27. 27
    Space Cowboy VIP
  28. 28
    Machine Molester
  29. 29
    Arcane
  30. 30
    Spray
  31. 31
    Moonlight
  32. 32
    Tunnel
  33. 33
    Lazer Riddem
  34. 34
    Desi Bullet
  35. 35
    Emergency
  36.  
    Play All (35)
  1. 1
    Oh My Gosh
  2. 2
    Dollar Bill
  3. 3
    Rum and Coke
  4. 4
    Dem Times
  5. 5
    5000
  6. 6
    Cartwheel
  7. 7
    Logan's Mind
  8. 8
    Vinyls VIP
  9. 9
    Loop 29
  10. 10
    Codeine and Dragon Stout
  11. 11
    Bend
  12. 12
    927
  13. 13
    L-O-K
  14. 14
    Shotta Krew
  15. 15
    Battery Charge
  16. 16
    Nail Thrower
  17. 17
    Like A G
  18. 18
    Trojan
  19. 19
    Winner
  20. 20
    Frosty Lake
  21. 21
    Viking
  22. 22
    Logic Pro
  23. 23
    Smash It Up Hard
  24. 24
    Kissin U
  25. 25
    Numb VIP
  26. 26
    Mongrel
  27. 27
    Space Cowboy VIP
  28. 28
    Machine Molester
  29. 29
    Arcane
  30. 30
    Spray
  31. 31
    Moonlight
  32. 32
    Tunnel
  33. 33
    Lazer Riddem
  34. 34
    Desi Bullet
  35. 35
    Emergency
  36.  
    Play All (35)
  1. 1
    Oh My Gosh
  2. 2
    Dollar Bill
  3. 3
    Rum and Coke
  4. 4
    Dem Times
  5. 5
    5000
  6. 6
    Cartwheel
  7. 7
    Logan's Mind
  8. 8
    Vinyls VIP
  9. 9
    Loop 29
  10. 10
    Codeine and Dragon Stout
  11. 11
    Bend
  12. 12
    927
  13. 13
    L-O-K
  14. 14
    Shotta Krew
  15. 15
    Battery Charge
  16. 16
    Nail Thrower
  17. 17
    Like A G
  18. 18
    Trojan
  19. 19
    Winner
  20. 20
    Frosty Lake
  21. 21
    Viking
  22. 22
    Logic Pro
  23. 23
    Smash It Up Hard
  24. 24
    Kissin U
  25. 25
    Numb VIP
  26. 26
    Mongrel
  27. 27
    Space Cowboy VIP
  28. 28
    Machine Molester
  29. 29
    Arcane
  30. 30
    Spray
  31. 31
    Moonlight
  32. 32
    Tunnel
  33. 33
    Lazer Riddem
  34. 34
    Desi Bullet
  35. 35
    Emergency
  36.  
    Play All (35)

Not “nu grime”, “post-grime”, “grimestep”, “funky grime” or “retro grime.” Just grime. Somehow, where other sounds died or dissolved, this grassroots electronic music movement has grown organically for over ten years now. In an era when information acceleration was supposed to grind any new idea up in the hype machine before it had time to find its feet, grime resisted all appropriation, retaining the qualities that made it exciting, fresh and subversive in the first place.&#...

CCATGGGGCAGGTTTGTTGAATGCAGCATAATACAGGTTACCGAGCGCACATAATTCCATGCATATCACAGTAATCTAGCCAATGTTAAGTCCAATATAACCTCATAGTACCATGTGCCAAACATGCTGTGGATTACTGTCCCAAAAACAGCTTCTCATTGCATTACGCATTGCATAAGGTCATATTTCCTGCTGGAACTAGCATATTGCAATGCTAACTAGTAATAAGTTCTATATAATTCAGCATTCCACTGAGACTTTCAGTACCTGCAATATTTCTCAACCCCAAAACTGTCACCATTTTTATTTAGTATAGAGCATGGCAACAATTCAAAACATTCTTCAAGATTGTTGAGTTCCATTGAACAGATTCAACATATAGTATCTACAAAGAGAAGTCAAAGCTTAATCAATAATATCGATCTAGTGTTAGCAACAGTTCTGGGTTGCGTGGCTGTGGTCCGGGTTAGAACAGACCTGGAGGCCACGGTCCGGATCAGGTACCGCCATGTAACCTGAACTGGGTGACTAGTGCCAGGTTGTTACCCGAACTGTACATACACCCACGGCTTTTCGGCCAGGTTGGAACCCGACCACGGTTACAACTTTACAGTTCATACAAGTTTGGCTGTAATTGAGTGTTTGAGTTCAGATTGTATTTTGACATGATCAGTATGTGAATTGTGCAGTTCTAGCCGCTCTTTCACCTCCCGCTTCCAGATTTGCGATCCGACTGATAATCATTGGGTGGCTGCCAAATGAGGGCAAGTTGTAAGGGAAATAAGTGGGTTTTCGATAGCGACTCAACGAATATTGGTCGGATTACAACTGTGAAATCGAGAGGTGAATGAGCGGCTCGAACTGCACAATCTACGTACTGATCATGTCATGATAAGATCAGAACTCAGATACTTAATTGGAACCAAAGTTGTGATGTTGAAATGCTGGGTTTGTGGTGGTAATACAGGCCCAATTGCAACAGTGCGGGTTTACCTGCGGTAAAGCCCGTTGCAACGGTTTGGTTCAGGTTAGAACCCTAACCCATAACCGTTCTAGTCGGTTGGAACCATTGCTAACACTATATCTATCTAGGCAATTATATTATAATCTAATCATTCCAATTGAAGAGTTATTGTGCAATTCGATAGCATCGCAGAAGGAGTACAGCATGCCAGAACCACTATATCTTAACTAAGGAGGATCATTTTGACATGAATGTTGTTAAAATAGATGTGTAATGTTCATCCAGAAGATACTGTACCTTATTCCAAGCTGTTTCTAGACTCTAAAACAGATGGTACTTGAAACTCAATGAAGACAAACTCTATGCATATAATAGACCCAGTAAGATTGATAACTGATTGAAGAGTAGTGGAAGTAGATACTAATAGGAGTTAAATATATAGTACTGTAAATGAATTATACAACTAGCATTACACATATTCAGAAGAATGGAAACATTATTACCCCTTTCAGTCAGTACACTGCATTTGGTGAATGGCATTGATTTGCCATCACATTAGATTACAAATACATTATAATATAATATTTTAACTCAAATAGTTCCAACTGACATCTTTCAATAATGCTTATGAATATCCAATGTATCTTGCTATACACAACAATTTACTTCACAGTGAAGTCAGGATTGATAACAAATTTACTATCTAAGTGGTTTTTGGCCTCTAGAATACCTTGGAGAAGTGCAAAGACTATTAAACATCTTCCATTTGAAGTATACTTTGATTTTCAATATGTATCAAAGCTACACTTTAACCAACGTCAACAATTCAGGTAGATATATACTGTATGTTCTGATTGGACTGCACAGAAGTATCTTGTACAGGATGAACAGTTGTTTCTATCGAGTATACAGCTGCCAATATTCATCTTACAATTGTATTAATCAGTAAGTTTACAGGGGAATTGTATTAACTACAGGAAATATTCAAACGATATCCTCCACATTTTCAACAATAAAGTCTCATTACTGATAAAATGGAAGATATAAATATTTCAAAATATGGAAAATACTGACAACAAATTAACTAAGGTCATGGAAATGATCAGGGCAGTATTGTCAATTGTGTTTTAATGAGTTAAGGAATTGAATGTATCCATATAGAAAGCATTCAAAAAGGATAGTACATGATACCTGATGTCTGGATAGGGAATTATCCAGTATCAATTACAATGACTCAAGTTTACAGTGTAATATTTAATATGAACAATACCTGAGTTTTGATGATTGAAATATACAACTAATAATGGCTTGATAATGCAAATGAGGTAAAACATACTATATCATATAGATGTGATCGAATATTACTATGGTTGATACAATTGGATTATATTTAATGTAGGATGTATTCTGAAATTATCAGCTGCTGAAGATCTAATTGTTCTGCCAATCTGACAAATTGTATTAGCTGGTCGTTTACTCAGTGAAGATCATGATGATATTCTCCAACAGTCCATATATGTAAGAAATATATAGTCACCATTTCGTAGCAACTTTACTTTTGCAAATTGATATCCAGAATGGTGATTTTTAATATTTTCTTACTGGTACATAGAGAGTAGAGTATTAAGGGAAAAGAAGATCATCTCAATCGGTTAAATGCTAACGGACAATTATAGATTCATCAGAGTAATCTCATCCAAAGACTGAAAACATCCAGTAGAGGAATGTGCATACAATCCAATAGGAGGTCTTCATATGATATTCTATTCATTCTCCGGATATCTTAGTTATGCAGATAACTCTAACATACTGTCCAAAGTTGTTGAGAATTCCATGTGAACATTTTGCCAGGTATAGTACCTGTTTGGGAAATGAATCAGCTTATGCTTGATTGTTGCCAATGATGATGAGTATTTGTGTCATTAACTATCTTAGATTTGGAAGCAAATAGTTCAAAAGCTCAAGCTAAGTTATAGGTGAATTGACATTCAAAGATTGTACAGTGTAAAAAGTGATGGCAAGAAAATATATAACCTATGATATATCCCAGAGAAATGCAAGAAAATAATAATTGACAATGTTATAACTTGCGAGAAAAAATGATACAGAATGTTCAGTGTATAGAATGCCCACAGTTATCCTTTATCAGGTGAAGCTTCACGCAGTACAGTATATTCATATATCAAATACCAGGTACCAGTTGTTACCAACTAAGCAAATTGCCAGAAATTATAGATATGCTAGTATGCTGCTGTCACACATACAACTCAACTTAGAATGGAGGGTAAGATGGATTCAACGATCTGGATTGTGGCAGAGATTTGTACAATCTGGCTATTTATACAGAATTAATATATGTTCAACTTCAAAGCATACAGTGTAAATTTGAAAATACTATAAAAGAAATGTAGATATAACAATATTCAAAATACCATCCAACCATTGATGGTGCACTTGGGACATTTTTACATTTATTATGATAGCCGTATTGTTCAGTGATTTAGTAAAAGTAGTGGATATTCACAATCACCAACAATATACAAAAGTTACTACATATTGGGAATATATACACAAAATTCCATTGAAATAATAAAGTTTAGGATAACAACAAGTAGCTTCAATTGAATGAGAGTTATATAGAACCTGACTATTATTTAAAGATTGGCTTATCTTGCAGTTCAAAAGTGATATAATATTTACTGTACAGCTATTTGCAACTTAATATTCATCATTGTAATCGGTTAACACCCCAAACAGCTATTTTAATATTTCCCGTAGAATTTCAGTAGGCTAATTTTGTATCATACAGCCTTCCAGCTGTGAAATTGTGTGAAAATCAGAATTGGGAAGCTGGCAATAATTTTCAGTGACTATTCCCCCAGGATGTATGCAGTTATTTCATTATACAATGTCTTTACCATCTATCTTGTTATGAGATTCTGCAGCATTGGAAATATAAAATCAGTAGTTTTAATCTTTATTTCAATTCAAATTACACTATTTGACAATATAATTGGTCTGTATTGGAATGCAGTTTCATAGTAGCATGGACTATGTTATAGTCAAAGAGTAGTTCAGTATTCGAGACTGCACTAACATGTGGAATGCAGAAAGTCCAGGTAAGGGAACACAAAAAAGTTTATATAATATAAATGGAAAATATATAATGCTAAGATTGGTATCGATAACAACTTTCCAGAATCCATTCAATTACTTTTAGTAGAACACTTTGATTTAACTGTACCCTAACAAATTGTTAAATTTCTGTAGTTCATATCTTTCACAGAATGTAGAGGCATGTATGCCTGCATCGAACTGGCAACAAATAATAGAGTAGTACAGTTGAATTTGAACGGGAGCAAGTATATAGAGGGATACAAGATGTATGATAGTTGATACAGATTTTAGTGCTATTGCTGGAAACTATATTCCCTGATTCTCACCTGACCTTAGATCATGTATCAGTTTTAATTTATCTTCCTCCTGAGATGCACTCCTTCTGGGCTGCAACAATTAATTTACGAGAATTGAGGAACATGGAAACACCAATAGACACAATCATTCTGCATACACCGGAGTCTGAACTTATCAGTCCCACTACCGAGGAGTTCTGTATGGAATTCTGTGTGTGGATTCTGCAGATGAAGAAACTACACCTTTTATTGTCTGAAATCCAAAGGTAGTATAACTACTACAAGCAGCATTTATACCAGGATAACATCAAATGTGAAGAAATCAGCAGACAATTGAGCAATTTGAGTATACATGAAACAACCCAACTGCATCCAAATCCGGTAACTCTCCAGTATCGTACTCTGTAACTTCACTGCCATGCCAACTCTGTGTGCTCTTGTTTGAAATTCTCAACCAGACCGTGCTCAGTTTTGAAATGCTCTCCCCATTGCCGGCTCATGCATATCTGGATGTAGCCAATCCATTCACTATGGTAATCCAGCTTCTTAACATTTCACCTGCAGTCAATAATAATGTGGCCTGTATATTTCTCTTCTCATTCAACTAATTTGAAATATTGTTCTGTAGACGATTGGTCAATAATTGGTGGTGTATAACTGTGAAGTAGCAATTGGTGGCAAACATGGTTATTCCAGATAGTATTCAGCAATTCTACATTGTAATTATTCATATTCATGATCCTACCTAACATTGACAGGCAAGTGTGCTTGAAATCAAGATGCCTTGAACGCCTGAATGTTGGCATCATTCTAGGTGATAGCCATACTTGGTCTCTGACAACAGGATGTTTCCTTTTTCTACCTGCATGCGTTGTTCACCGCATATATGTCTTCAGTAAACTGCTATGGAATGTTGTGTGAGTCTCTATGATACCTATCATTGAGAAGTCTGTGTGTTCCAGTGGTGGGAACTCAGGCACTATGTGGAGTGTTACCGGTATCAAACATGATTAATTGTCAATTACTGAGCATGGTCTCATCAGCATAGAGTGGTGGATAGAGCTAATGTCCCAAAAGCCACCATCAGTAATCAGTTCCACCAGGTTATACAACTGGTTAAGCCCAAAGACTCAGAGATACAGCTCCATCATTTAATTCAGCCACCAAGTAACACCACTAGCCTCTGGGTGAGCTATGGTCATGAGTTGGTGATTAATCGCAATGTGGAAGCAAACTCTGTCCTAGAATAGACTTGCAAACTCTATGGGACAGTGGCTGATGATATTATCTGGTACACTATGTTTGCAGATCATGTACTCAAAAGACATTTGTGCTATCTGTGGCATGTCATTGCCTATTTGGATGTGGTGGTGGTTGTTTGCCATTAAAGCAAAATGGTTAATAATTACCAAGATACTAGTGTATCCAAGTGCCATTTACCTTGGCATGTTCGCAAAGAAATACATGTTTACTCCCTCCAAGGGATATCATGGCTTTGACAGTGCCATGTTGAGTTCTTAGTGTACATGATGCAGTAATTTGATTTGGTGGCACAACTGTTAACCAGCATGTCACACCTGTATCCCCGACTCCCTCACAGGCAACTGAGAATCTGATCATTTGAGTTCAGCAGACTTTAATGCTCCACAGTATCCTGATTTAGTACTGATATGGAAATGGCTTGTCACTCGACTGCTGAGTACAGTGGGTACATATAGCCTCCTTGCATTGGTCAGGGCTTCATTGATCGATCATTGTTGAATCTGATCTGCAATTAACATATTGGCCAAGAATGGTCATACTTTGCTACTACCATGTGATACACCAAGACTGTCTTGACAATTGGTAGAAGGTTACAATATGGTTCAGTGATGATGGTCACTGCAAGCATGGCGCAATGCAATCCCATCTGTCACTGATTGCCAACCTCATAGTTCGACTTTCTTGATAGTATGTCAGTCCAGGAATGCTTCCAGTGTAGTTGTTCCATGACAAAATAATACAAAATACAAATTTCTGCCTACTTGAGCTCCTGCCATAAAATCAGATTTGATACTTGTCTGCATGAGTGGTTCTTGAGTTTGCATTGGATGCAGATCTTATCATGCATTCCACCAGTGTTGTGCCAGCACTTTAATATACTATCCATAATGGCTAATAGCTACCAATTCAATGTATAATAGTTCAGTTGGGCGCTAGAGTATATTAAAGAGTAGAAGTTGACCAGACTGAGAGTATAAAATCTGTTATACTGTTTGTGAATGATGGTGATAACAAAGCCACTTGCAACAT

Not “nu grime”, “post-grime”, “grimestep”, “funky grime” or “retro grime.” Just grime. Somehow, where other sounds died or dissolved, this grassroots electronic music movement has grown organically for over ten years now. In an era when information acceleration was supposed to grind any new idea up in the hype machine before it had time to find its feet, grime resisted all appropriation, retaining the qualities that made it exciting, fresh and subversive in the first place. 

It wasn't easy by any means, and it's survived a lot in that time. It has seen its own MCs become superstars, frequently eclipsing the genre that raised them, then watched as its suburban first cousin dubstep snuck out from the shadows to world domination. It's been through beefs, bans and brawls; been held back by internal and external politics; struggled for recognition while flimsier, flightier sounds have been hyped to oblivion. 

Through all that, though, throbbed the warped beats, hollow-sounding bass and preset synth sounds of the scene’s uniquely inventive producers, in many ways the keepers of the true flame, while its vocalists searched for as many ways to sell out as they could find. Sometimes as sparse, freaky and out-there as anything else in the electronic continuum, sometimes so far up in your face that you feel like you're going to be spitting teeth. Sucking up influences from garage, techno, jungle, dirty south hip hop, funky house, trance, and anything else that stumbles into its path, but bending it all into its own contorted shapes, grime production remains a brilliantly uncompromising and bloody-minded strand in British underground music – and further abroad too. Journalist and talent scout Joe Muggs, who compiled the CD with Big Dada's Will Ashon, has been working with a number of grime producers on their own digital labels, and began to realise there was a vast untapped reservoir of talent. 

So here we are with grime still alive and very much kicking. And here is the most comprehensive survey of grime production the scene has ever had – thirty five exclusive tracks from across the world and across the spectrum of grime, demonstrating it to be some of the most powerful and brilliant electronic music in the world today. We've got new tracks from the originators (the godfather Wiley, Manchester's dubstep/grime originator MRK1, the elusive Youngstar whose 'Pulse X' was the first ever released grime record). We've got the new stars of the scene (Royal T, Preditah, Faze Miyake), and the up-and-comers snapping at their heels (Midlanders Swifta Beater and TC4, Brighton's Moony, Southeast Londoner Mr. Mitch). We've got tracks from Japan (Prettybwoy), Australia (Juzlo), the Netherlands (Gumnaam), Ireland (Major Grave), the US (Starkey and Matt Shadetek) and Canada (Tre Mission). We've got bangers and bubblers, haunting melodies and psychotic grooves, dead-eyed threat and cantankerous joy – and all the way through we've got evidence that this is a scene whose creativity can't be held back and shows no signs of stopping.